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He cautions enthusiasts against "getting examples of every pose, every image, from every culture in the world," insisting "no one collects just Buddhas." But he does emphasize the decorative appeal of acquiring one or two choice figures and complementing them with furniture, prints, Japanese screens, ceramics or other artistic works to create interiors with a harmonious theme.
Arguably the best spiritual complement to larger Buddhist figures are netsuke. Intimate one- to two-inch sculptures conceived by Japanese carvers in the 17th century to help secure objects to obis, these toggles depicting animals, humorous scenes and Buddhist stories have recently gained popularity. Skyrocketing 300 to 400 percent in value during the last five years, ivory netsuke are priced from $250 to the six figures. According to Roberta Weir, they also "help decode Buddhist mythology."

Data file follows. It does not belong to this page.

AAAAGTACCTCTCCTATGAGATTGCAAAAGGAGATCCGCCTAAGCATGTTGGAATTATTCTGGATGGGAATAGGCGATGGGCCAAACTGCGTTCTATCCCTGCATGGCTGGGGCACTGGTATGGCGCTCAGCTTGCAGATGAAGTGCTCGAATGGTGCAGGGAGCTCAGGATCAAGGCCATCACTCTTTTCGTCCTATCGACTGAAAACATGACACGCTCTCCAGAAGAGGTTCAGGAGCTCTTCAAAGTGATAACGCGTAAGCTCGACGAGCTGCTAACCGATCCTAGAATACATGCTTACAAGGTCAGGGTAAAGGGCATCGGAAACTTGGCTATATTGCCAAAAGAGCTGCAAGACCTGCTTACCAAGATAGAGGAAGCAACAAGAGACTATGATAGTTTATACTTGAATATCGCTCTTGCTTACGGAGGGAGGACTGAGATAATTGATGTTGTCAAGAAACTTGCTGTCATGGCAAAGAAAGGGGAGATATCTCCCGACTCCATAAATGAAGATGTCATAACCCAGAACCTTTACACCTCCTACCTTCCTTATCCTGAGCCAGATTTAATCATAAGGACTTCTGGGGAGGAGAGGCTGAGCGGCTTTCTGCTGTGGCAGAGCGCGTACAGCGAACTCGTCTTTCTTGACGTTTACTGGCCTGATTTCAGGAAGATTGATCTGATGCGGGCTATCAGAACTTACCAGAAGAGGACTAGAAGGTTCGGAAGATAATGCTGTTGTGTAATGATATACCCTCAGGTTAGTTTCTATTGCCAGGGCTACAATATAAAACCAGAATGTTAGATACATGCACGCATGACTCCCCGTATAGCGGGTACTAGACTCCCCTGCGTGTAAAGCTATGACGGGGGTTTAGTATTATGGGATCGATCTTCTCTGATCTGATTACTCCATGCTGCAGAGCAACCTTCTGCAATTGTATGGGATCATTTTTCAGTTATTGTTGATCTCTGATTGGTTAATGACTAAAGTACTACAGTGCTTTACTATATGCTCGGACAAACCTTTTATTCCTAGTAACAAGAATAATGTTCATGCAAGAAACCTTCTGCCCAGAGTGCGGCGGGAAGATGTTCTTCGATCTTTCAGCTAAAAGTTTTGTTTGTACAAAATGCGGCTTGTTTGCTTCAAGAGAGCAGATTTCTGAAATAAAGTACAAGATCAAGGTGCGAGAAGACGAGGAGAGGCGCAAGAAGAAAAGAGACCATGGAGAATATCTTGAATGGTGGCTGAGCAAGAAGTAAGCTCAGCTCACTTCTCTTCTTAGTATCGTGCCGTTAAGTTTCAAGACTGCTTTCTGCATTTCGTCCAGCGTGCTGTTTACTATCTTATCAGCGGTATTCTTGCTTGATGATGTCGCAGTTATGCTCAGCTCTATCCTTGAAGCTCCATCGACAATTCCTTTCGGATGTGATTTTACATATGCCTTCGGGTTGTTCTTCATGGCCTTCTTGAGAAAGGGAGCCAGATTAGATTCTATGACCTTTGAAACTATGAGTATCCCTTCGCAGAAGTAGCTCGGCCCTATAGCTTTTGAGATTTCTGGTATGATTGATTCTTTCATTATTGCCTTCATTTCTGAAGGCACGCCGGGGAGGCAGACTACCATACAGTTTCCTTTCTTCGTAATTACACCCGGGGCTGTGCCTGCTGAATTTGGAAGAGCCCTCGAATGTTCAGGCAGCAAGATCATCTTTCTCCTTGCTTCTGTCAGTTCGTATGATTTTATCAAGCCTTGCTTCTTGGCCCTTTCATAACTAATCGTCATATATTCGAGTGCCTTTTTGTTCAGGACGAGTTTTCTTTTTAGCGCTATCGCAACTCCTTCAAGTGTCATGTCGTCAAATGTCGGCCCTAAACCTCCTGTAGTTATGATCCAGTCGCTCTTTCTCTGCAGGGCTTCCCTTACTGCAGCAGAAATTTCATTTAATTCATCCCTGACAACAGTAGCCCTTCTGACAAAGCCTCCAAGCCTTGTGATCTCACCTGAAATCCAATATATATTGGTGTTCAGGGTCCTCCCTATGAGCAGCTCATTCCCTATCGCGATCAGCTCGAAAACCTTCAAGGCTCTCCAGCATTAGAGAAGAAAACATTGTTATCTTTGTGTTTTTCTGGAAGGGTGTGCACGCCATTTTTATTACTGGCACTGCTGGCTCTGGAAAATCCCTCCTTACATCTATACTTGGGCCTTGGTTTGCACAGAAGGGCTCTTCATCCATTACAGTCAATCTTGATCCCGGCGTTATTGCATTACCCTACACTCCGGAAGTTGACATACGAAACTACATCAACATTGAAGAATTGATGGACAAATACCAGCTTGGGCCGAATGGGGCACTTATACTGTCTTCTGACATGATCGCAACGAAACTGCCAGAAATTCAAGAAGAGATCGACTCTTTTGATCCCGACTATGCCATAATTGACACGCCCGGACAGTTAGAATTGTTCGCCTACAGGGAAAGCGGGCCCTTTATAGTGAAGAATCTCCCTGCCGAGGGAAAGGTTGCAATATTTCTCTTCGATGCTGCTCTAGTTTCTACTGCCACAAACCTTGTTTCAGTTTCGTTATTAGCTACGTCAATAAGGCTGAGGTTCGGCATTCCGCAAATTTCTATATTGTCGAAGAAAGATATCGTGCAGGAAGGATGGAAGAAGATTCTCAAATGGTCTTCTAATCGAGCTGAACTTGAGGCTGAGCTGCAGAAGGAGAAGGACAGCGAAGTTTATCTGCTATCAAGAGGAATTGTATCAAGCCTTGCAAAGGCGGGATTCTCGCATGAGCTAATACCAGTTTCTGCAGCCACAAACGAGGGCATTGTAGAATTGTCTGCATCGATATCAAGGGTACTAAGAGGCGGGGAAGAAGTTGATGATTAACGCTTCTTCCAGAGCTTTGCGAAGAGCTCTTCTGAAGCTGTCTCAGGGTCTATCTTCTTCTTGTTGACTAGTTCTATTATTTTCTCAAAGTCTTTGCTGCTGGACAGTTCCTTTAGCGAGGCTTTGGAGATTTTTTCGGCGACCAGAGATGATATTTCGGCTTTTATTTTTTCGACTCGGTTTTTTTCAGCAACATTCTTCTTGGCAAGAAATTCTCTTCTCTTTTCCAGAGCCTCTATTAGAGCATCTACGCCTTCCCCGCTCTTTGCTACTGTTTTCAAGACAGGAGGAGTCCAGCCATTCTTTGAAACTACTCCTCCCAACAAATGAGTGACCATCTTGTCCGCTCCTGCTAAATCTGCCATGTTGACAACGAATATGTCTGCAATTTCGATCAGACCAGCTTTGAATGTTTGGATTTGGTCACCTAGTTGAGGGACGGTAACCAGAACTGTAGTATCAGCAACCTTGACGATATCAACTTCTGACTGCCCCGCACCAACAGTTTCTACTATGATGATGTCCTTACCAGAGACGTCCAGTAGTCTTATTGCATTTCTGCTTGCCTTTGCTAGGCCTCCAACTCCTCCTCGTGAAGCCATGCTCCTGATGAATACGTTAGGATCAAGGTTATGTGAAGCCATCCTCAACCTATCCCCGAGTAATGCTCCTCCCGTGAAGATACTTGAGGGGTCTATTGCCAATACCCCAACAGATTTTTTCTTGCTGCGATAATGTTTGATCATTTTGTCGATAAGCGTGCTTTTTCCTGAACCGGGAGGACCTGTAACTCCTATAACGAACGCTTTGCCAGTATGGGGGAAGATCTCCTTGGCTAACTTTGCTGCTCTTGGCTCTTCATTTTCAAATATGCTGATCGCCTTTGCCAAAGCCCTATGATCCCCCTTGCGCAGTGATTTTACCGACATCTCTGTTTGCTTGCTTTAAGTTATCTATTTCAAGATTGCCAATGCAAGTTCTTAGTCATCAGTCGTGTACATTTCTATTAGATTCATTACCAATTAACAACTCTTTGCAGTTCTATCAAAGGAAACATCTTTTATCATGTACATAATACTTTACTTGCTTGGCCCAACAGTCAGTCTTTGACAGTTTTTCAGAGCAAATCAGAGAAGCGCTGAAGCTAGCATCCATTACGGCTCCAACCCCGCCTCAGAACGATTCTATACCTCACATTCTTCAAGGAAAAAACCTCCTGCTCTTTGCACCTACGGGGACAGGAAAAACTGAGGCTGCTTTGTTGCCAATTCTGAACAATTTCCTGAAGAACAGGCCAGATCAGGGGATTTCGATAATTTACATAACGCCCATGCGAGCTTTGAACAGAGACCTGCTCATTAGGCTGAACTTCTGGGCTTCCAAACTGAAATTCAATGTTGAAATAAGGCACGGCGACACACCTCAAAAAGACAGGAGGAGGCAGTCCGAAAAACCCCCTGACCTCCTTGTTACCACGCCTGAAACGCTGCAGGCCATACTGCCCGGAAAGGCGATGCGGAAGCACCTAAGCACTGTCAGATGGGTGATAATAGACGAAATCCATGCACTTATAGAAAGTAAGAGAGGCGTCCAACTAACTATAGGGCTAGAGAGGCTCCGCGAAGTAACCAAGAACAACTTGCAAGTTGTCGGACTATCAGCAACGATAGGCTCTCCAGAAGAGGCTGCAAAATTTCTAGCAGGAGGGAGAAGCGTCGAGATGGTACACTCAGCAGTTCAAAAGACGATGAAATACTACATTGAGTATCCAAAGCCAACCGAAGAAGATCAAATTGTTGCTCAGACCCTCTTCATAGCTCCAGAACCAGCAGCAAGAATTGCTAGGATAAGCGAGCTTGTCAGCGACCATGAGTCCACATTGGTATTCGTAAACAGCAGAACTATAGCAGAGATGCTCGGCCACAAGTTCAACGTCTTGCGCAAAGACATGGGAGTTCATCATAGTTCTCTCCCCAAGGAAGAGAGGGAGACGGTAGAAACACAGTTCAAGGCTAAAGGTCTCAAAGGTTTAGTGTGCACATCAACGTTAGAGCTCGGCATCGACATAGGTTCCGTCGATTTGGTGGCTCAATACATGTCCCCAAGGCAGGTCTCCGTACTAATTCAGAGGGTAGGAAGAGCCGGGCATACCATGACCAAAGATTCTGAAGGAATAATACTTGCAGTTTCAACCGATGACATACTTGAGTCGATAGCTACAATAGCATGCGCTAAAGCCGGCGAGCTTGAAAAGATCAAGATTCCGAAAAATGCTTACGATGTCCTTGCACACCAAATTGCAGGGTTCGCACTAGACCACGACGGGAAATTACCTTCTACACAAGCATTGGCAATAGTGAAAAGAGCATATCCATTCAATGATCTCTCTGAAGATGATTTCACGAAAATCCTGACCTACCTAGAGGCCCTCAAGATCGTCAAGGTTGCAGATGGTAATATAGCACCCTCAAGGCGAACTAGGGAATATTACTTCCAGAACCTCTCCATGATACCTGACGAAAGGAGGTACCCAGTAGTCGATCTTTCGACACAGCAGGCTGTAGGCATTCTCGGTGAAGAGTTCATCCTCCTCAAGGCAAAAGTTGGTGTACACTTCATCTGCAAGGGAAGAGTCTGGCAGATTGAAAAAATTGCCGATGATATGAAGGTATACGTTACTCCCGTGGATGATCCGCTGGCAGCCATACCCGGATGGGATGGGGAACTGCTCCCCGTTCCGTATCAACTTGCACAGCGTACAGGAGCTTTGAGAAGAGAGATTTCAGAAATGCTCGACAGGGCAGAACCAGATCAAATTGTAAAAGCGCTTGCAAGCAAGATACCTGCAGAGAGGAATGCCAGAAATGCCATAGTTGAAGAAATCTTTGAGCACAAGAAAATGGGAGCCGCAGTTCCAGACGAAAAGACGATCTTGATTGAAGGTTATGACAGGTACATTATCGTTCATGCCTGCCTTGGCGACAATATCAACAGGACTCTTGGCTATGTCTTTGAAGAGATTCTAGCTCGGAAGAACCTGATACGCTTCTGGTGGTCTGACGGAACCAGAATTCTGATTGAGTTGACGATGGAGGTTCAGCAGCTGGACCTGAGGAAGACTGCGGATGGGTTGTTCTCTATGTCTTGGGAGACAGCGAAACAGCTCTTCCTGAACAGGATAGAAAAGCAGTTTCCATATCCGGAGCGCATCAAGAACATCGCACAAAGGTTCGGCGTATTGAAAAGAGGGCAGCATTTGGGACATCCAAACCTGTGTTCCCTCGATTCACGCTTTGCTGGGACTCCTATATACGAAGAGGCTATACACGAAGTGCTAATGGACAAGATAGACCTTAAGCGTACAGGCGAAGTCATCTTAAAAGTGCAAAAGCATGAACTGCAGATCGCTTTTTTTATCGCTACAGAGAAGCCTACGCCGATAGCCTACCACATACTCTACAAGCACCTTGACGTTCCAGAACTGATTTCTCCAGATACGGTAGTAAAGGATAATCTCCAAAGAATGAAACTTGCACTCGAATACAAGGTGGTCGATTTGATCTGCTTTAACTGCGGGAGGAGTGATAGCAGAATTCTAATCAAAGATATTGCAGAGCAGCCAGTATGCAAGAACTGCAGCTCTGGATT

"Netsuke have allegorical Buddhist meanings and may follow a mythical or religious legend," says Weir. "Some are deities, part of the Buddhist folklore, while many are anecdotal and whimsical. As you collect them, you can put all of the dots together, and that's very stimulating." But to savor fully these miniatures, which can become personal companions when attached to garments, collectors should first discover the inspiration for those anecdotes and learn more about those powerful Buddhas.